In the US, everyone talks about Mardi Gras and thinks of New Orleans. In terms of Mardi Gras food, that means king cake, beignets and many Creole/Cajun classics. But where I grew up we ate pancakes and called it Shrove Tuesday. Many other countries have yet more names for the day and a whole range of food traditions. Here’s a roundup of how some different countries celebrate Mardi Gras/ Carnevale/ Karnival and some of the delicious treats you could enjoy. You’ll find a few recipes from here as well as other blogger friends. Why not try some at home?
Mardi gras – a New Orleans tradition
Mardi Gras in the US is most famously celebrated in New Orleans. It’s a time when many celebrate with large pots of their favorite dishes such as gumbo, crawfish efouffee and jambalaya. You’ll also see special local treats like oysters Rockefeller, hot Louisiana shrimp dip, shrimp remoulade and muffuletta sandwiches. There are plenty of sweet treats as well. The most common are beignets and king cakes, as well as bananas Foster, washed down with a hurricane cocktail.
Brazil has some, if not THE biggest celebrations in the world, with the Rio Carnival the best known. It’s far from the only one and each has it’s own character, but all full of color. Carnival is often an excuse to enjoy one of Brazil’s most famous dishes, feijoida, a bean and meat stew. Especially on the coast, there will be plenty of fish dishes such as moqueca baiana, a fish stew. You’ll also see lots of street food such as grilled meat on sticks, ‘pao de queijo’, cheese bread balls, and sweet treat like brigadeiros (above).
Not so boring Northern Europe
In the UK, Mardi Gras is officially called Shrove Tuesday, but for many people it’s better known as pancake day. I, like many people growing up in the UK, loved devouring simple thin pancakes with sugar and lemon (above). Russia also goes in for pancakes, sometime plain or other times small buckwheat pancakes with toppings like smoked salmon. Swedes enjoy an indulgent cream bun, semlor.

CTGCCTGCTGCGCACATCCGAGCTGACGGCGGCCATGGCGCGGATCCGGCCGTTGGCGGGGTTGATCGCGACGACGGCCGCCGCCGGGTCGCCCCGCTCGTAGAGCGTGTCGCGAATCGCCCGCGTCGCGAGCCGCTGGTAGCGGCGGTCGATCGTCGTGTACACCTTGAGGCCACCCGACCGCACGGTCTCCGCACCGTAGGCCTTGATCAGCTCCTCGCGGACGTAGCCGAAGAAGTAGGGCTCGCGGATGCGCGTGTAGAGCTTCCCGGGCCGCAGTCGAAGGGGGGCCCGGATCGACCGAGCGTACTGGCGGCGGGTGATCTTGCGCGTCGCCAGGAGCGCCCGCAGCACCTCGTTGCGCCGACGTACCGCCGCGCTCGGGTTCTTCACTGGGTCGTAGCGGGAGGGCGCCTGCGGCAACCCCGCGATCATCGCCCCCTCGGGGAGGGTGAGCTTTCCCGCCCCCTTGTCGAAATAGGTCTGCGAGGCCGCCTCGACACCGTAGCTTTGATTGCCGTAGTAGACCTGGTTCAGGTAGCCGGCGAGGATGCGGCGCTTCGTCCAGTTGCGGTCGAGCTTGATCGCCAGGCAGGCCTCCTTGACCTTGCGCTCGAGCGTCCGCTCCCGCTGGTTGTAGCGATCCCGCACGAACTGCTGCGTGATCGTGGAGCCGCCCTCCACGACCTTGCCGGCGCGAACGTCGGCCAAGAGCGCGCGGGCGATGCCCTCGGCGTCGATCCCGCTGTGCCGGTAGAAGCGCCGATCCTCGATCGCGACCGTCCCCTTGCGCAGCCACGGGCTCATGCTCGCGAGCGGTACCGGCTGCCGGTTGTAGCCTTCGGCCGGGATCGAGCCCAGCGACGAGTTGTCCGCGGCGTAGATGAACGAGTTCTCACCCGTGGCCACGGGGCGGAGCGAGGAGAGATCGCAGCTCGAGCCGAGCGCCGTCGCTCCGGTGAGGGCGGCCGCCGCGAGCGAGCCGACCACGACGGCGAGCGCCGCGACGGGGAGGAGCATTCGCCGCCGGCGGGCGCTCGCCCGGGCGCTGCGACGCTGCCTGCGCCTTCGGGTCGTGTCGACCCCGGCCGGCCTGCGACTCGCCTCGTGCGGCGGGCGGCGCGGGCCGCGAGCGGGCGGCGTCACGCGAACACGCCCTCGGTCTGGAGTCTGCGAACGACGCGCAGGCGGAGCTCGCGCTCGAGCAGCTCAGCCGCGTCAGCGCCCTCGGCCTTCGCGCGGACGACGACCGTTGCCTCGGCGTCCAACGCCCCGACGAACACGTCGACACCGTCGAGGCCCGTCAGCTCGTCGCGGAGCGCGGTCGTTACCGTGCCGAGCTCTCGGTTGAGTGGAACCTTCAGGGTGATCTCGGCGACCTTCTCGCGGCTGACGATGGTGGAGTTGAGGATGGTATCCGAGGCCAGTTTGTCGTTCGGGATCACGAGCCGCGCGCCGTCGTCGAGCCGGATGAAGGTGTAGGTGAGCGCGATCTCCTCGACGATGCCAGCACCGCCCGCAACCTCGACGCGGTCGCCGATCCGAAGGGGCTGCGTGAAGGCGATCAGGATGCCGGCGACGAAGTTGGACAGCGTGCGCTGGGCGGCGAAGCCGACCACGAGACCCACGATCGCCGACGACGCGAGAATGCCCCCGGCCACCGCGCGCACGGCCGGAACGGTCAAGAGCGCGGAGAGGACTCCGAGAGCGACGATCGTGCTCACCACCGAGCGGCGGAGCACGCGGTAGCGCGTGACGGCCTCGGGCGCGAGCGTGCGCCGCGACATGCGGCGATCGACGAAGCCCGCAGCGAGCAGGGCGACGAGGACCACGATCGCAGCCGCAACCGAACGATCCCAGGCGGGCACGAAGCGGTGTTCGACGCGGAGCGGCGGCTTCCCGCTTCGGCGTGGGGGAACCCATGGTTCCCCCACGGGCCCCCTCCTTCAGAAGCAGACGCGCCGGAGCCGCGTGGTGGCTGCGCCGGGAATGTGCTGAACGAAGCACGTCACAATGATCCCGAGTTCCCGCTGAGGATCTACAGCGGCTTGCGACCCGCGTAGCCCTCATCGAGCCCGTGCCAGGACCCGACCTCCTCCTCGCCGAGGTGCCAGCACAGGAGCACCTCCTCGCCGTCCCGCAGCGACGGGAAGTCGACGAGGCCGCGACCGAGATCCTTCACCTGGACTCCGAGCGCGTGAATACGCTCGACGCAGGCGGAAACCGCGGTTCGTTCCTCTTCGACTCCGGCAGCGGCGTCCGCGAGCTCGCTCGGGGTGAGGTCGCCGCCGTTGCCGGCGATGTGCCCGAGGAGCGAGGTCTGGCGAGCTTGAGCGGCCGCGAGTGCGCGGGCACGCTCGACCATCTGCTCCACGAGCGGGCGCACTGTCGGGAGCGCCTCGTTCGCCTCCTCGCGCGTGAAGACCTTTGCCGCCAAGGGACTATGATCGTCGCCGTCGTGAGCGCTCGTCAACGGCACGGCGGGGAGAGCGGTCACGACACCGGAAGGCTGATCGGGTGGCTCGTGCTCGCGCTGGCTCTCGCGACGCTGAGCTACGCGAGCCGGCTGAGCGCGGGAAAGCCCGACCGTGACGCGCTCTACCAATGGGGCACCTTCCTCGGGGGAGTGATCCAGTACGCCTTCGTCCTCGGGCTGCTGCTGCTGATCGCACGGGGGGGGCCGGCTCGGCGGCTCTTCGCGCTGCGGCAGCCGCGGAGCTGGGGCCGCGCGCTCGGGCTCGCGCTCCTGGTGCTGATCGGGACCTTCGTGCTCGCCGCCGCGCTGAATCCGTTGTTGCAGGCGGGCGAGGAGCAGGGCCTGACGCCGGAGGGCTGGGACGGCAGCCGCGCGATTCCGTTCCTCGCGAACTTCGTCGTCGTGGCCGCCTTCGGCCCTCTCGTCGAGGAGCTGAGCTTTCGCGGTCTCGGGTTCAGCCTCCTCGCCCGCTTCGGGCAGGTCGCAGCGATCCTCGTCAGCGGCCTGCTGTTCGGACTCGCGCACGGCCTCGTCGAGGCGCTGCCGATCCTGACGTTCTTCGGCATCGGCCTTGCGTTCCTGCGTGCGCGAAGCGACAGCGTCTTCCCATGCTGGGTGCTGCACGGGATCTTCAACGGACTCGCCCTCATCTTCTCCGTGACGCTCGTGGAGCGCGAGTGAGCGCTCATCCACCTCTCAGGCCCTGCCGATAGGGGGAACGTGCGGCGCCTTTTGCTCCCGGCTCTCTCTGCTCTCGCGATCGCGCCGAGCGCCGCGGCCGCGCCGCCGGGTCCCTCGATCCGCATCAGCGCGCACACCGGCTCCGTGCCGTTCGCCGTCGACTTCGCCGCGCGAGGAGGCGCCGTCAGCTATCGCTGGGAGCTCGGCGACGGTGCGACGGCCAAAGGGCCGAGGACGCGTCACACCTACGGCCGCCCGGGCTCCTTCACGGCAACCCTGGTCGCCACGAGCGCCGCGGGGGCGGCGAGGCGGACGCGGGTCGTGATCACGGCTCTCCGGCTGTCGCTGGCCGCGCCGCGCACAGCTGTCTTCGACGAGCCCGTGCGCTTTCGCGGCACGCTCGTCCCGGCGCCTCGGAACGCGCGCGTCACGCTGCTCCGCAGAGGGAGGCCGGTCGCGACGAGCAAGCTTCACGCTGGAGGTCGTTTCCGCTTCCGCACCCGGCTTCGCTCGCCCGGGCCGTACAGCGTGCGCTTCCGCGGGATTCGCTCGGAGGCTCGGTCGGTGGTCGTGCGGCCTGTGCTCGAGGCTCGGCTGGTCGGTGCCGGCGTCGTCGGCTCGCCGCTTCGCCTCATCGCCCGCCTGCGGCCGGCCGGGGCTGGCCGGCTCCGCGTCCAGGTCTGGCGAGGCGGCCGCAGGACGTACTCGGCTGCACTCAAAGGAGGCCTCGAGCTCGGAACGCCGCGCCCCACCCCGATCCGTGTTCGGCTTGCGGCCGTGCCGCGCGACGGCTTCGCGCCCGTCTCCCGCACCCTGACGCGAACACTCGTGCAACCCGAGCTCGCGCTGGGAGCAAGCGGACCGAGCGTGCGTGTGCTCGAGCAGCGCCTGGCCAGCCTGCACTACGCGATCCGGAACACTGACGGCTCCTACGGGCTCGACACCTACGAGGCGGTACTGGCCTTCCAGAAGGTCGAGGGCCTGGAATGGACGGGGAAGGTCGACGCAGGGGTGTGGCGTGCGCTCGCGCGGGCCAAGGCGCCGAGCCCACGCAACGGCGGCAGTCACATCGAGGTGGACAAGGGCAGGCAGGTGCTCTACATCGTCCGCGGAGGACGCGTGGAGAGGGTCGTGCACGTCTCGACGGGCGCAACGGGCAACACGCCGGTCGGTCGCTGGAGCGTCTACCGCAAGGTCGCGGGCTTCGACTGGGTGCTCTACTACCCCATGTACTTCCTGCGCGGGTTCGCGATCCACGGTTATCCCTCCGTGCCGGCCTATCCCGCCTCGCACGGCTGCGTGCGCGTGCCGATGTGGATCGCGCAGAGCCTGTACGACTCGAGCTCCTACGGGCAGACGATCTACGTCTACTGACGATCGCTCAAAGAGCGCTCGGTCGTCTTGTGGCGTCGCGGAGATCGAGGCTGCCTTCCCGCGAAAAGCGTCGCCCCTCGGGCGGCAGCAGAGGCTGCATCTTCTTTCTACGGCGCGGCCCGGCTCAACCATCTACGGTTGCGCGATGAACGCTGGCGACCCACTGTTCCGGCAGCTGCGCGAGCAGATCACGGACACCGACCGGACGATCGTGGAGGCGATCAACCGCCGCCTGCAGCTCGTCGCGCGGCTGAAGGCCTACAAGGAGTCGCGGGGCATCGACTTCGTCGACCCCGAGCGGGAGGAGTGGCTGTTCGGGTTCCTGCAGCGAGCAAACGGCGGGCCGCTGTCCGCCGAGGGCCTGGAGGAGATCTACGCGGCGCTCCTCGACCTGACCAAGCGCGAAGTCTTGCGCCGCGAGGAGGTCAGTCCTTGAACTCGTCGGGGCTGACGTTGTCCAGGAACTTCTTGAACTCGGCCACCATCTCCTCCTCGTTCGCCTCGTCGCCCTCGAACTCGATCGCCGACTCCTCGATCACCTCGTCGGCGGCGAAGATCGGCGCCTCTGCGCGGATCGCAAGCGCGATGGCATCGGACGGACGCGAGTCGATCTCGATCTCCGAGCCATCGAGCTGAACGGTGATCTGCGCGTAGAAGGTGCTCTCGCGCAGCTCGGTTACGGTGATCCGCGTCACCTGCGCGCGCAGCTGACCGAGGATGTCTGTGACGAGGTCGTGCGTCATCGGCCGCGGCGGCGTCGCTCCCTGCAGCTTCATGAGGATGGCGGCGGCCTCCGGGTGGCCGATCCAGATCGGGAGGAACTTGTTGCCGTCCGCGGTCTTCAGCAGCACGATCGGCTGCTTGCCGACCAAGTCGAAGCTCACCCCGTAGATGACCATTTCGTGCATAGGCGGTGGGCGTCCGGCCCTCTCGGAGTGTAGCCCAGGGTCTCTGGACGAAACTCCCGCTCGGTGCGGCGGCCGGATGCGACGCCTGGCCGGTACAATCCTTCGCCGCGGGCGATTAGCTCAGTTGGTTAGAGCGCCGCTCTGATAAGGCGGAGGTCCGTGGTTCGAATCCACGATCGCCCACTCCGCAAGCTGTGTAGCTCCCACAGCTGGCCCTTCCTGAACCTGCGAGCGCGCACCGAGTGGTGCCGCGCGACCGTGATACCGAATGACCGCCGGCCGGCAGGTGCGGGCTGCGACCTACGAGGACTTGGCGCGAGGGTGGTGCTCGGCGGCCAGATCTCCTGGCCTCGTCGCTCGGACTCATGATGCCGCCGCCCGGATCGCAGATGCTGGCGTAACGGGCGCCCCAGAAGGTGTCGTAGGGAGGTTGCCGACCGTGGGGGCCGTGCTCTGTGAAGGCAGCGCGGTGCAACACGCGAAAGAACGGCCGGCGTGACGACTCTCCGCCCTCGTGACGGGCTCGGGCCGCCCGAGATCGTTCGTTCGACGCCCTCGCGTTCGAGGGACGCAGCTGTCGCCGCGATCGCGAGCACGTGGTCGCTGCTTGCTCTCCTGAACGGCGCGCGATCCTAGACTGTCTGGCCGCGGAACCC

Germany might have the longest celebration period, with it starting on November 11th and running right through the winter. The festivities go by different names in the different regions (Fasching, Karneval, Fastnacht) and there are some local favorite foods as well as some common favorites – pretzels, sausages and jam-filled doughnuts (known as krapfen, fasnacht or pfannkuchen). You’ll also see festival/cold weather favorites like gluhwein, German mulled wine (above), German potato pancakes and gulash.
An island affair
Trinidad and Tobago battles Brazil for the biggest festivities with big, colorful and lively processions. Favorite foods include corn soup, roti bread and doubles, curried chickpeas over a flatbread called barra. You’ll also see other local favorites like pineapple chow (above, or other fruits) where the fruit is seasoned with chili, cilantro and garlic.
Cyprus dedicates two whole weeks to the celebration – one for meat and one for cheese. For meat, think souvlaki, lamb kebabs, and tavva, a lamb, potato and tomato stew. You’ll also find Greek/Cypriot favorites like youvetsi (above), a lamb or beef stew with orzo, and moussaka, a kind of lasagna with eggplant. Cheese naturally includes the nation’s favorite, halloumi (you could try this shaved vegetable salad with grilled halloumi), as well as cheese ravioli and bourekia, cheese-filled pastries.
Colorful Carnevale in Italy
Italy’s Carnevale may be most famously celebrated with masks and parades in Venice but you’ll find many other celebrations across the country. Much of the food are sweet street foods with things like tagliatelle dolci de carnivale (sweet tagliatelle, above), doughnut hole-like castagnole and fritelle, a softer version more like fried pancakes. You’ll also find various pasta dishes, especially lasagna, tortolini, gnocchi and sweet ravioli with ricotta.
Mardi gras food comes in many different forms, both sweet and savory, but as you can see there are lots of delicious treats wherever you are. So, what are you going to try first?
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